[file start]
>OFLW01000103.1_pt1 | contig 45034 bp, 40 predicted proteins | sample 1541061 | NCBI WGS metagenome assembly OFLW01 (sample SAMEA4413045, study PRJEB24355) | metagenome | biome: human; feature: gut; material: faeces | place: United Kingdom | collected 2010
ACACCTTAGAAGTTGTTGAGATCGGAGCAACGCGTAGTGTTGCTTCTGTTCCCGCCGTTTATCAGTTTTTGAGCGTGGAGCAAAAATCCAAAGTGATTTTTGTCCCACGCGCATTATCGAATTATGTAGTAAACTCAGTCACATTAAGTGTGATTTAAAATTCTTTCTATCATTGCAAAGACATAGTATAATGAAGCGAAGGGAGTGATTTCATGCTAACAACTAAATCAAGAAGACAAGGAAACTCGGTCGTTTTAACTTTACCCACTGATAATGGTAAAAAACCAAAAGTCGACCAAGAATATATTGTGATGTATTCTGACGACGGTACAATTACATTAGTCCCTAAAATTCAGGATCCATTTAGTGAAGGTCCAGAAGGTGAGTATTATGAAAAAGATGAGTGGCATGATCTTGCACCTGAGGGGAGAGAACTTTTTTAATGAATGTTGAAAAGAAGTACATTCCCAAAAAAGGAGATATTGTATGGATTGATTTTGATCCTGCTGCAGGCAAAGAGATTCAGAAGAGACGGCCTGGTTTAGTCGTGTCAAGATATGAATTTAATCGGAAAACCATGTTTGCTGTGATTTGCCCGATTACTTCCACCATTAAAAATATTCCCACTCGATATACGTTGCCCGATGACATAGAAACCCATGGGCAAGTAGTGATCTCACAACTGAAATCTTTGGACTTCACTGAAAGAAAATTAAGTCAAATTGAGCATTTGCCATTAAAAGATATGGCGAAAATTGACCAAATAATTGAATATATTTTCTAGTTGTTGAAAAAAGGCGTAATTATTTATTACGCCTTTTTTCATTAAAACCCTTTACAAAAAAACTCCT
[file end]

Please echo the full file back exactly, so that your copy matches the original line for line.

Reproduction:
>OFLW01000103.1_pt1 | contig 45034 bp, 40 predicted proteins | sample 1541061 | NCBI WGS metagenome assembly OFLW01 (sample SAMEA4413045, study PRJEB24355) | metagenome | biome: human; feature: gut; material: faeces | place: United Kingdom | collected 2010
ACACCTTAGAAGTTGTTGAGATCGGAGCAACGCGTAGTGTTGCTTCTGTTCCCGCCGTTTATCAGTTTTTGAGCGTGGAGCAAAAATCCAAAGTGATTTTTGTCCCACGCGCATTATCGAATTATGTAGTAAACTCAGTCACATTAAGTGTGATTTAAAATTCTTTCTATCATTGCAAAGACATAGTATAATGAAGCGAAGGGAGTGATTTCATGCTAACAACTAAATCAAGAAGACAAGGAAACTCGGTCGTTTTAACTTTACCCACTGATAATGGTAAAAAACCAAAAGTCGACCAAGAATATATTGTGATGTATTCTGACGACGGTACAATTACATTAGTCCCTAAAATTCAGGATCCATTTAGTGAAGGTCCAGAAGGTGAGTATTATGAAAAAGATGAGTGGCATGATCTTGCACCTGAGGGGAGAGAACTTTTTTAATGAATGTTGAAAAGAAGTACATTCCCAAAAAAGGAGATATTGTATGGATTGATTTTGATCCTGCTGCAGGCAAAGAGATTCAGAAGAGACGGCCTGGTTTAGTCGTGTCAAGATATGAATTTAATCGGAAAACCATGTTTGCTGTGATTTGCCCGATTACTTCCACCATTAAAAATATTCCCACTCGATATACGTTGCCCGATGACATAGAAACCCATGGGCAAGTAGTGATCTCACAACTGAAATCTTTGGACTTCACTGAAAGAAAATTAAGTCAAATTGAGCATTTGCCATTAAAAGATATGGCGAAAATTGACCAAATAATTGAATATATTTTCTAGTTGTTGAAAAAAGGCGTAATTATTTATTACGCCTTTTTTCATTAAAACCCTTTACAAAAAAACTCCT